Apr 29 2005
It occurred to me this morning as I awoke, desperate for a column idea and the deadline-clock ticking away, that all these thousands of people moving to Florida everyday have no idea what wonderful bugs we have. That Florida could easily be the bug capital of the world.
We breed ‘em big, we grow ‘em ugly, and we make sure there are plenty to go around. “Twenty bugs for every man, woman and child,” goes the state motto, “and double on Sunday.”
This “occurred” to me as I walked into the kitchen to put the kettle on the stove. I was greeted by a silverfish the size of an engorged tuna. He emerged from the shadows and asked if I could spare any cottage cheese.
I hate silverfish — I don’t think they’re fish at all — and I put a lickin’ on him. For a third generation Floridian, it’s a typical morning: Throw a bagel in the toaster, start the coffee and do battle with the arthropods. It’s a way of life, and many a song have chronicled these great crusades.
I’ve never lived in any other states, but I don’t think there’s anywhere else where bugs are as par for the course. So accepted, not fashionably, but just as something we have to put up with. There’s your Uncle Eddy, and the cockroach. You invite both to Christmas, and you endure the bad jokes and how they creep up on you in the middle of the night when you’re using the bathroom.
Fact is, Florida has bugs like no other state. And I don’t think most people moving down here know that.
Most aren’t pretty bugs — palmetto bugs, cicadas, predatory stink bugs, fruit flys, cabbage loopers, fungus gnats, chinch bugs, leaf miners, no-see-ums, Southern pine beetles, brown recluse spiders, spittlebugs. Spittlebugs?
Some of these insects you might find in other states, but I bet they don’t have the same spunk as our Florida variety. Everything here has more character. They’re redneck bugs. They speak with a twang. They’re Jimmy Buffet bugs, in surfer shorts and drinking margaritas. Bugs in pickup trucks. Bugs with attitude. Bugs that would scare a lady’s hair straight and send a dog up a tree.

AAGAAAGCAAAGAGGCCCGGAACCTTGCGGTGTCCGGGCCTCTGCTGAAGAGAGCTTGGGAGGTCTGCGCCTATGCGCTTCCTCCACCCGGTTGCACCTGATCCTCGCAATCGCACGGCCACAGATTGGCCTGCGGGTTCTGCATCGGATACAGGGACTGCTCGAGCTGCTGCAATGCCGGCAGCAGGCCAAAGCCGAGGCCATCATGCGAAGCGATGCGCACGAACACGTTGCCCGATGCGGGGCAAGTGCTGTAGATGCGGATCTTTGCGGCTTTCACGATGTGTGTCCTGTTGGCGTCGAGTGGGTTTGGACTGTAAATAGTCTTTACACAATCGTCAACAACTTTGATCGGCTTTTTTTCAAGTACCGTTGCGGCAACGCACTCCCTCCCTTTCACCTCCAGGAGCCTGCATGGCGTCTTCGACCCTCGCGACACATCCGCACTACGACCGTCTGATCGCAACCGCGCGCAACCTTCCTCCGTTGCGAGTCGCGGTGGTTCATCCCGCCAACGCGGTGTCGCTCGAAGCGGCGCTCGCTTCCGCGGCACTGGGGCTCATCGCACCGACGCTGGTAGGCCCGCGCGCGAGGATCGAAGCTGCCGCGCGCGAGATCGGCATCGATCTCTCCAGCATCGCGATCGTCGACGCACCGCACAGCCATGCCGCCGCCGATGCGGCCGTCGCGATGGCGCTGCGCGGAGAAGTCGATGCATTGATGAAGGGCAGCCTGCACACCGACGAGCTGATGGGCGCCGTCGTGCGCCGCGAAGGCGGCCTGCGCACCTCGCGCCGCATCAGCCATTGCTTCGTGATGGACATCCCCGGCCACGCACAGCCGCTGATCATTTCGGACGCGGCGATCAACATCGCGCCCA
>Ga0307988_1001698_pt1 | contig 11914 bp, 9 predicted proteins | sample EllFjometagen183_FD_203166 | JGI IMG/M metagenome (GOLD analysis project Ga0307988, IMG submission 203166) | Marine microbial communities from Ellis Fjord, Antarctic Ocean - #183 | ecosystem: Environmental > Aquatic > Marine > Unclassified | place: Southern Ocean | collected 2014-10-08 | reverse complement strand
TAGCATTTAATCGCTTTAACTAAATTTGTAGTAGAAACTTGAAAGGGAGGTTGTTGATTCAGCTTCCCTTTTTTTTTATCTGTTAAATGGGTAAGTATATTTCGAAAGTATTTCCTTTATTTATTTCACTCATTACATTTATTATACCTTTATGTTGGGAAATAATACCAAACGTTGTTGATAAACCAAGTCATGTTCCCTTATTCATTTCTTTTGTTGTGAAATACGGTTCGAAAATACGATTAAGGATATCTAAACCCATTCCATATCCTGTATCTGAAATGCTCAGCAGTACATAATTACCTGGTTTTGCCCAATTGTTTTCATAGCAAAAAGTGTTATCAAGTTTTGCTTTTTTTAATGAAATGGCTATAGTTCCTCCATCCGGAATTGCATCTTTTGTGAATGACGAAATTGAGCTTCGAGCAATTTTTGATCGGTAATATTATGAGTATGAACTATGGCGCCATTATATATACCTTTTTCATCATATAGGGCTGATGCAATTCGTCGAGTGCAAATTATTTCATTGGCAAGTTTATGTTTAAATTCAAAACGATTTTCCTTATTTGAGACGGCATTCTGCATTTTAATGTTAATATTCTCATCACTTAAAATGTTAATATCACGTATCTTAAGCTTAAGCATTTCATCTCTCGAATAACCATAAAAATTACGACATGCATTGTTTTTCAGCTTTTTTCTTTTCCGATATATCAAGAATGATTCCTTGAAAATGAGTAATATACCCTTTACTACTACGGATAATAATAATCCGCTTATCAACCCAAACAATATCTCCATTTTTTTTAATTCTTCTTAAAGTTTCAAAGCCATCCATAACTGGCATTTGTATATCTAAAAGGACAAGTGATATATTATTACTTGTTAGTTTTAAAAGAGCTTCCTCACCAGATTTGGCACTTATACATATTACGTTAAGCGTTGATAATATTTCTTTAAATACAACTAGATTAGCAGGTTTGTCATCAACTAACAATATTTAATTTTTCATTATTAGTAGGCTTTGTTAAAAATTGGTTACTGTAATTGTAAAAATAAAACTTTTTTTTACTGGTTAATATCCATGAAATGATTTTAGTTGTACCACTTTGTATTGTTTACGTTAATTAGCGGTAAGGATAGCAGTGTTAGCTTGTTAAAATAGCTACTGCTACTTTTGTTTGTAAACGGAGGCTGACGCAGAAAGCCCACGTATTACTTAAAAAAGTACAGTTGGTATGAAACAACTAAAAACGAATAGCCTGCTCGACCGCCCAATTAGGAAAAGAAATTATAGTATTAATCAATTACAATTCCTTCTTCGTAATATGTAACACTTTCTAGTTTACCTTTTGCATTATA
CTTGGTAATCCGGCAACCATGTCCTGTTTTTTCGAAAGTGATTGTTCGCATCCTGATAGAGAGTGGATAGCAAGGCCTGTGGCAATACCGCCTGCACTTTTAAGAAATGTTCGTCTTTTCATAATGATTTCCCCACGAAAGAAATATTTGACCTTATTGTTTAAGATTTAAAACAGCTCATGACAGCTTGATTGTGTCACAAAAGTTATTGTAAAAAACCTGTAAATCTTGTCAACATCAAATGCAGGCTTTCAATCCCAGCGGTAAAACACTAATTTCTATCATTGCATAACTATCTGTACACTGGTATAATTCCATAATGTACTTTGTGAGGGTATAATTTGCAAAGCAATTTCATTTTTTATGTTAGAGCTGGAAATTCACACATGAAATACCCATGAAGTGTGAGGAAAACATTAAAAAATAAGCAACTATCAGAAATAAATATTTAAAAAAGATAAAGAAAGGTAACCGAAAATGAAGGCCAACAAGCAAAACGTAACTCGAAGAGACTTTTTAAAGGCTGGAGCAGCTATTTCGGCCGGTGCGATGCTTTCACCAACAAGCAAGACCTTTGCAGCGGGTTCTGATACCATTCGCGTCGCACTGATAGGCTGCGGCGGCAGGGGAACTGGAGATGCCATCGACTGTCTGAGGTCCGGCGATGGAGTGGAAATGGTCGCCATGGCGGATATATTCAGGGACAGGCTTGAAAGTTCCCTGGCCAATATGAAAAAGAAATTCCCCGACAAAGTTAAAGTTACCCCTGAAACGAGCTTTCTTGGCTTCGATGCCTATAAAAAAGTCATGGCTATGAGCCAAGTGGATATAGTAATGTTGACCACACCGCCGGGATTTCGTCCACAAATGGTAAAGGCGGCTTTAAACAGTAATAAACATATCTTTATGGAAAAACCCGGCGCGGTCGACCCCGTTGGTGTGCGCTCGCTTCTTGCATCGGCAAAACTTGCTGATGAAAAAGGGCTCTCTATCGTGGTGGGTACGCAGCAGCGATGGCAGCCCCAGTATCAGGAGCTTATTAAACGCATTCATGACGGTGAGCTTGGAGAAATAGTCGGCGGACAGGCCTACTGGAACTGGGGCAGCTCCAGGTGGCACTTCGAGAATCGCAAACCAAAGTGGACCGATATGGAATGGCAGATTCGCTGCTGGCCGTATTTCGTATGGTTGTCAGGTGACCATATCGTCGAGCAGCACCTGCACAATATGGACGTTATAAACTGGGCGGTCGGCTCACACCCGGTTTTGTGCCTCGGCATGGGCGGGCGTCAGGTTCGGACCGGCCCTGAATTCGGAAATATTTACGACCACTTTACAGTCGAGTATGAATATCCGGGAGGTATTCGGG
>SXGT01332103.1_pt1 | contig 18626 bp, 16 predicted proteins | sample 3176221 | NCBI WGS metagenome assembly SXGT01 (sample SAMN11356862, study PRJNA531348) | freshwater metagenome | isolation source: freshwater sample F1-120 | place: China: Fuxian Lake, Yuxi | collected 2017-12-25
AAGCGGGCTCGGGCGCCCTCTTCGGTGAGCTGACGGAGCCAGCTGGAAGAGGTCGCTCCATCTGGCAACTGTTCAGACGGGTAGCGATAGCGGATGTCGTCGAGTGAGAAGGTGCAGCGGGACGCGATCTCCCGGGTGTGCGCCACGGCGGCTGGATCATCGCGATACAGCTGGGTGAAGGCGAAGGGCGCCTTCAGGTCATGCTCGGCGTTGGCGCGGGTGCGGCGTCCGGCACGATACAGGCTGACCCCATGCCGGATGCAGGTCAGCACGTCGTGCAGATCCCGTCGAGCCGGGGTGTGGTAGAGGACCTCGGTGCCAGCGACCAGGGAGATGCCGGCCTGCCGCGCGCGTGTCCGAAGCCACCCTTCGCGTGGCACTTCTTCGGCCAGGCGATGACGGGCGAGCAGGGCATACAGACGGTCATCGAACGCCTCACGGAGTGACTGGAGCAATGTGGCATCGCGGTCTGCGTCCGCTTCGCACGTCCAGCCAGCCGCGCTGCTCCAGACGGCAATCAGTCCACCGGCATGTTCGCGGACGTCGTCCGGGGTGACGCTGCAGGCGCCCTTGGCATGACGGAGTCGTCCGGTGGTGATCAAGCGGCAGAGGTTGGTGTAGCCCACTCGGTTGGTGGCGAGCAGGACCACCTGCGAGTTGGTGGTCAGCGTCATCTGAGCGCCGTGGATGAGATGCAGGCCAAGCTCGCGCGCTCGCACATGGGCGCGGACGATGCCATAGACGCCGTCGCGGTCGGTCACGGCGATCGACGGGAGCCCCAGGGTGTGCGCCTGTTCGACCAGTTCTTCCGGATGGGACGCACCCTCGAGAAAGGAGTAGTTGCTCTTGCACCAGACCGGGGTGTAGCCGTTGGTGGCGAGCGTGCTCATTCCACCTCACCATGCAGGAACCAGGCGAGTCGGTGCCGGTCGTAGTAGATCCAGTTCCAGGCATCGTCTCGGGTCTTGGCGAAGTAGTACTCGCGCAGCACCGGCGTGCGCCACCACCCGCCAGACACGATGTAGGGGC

Ever seen a banana spider? It’s the kind of creature that will make you give up eyesight. Long legs like skeletal fingers. More hair than I have, and I’m Cuban/Sicilian! And always in locations that keep them hidden until you’re pressing through the bushes, turning your head and then, “Hell-o!”
Close encounter of the arachnid kind. Nothing like a little nose nuzzle on the fuzzy belly of a banana spider.
This is a state where cockroaches are the size of minivans and where they leave breakfast orders in the kitchen. The cockroach is so plentiful, they have their own representative in Tallahassee.
There are of course termites, an insect uncommon up north where wood lasts for centuries, not just 20 minutes. Once, I had a termite eat a hole straight through one of my books. It was a good book, so I flipped through the pages until I found him. He’s no longer among us.
I consider myself a Grade A mosquito killer, which means if I get bitten, I get so consumed with hunting the offending insect, I will track it for days and then torture it for hours.
Let’s be fare: There are also a lot of good bugs out there. My wife came home from the nursery the other day with a package that held more than 1,500 lady bugs. We watered the yard — they come out of their slumber mighty thirsty — and spent the early evening carefully releasing them into the world. It was actually a pretty enjoyable, and even wonderful time. “Go in peace,” I told them.
It could have gone on all night. Then the clicking and swarming and buzzing returned, and we retreated to the bedroom. I needed my rest so I could do battle again in the morning.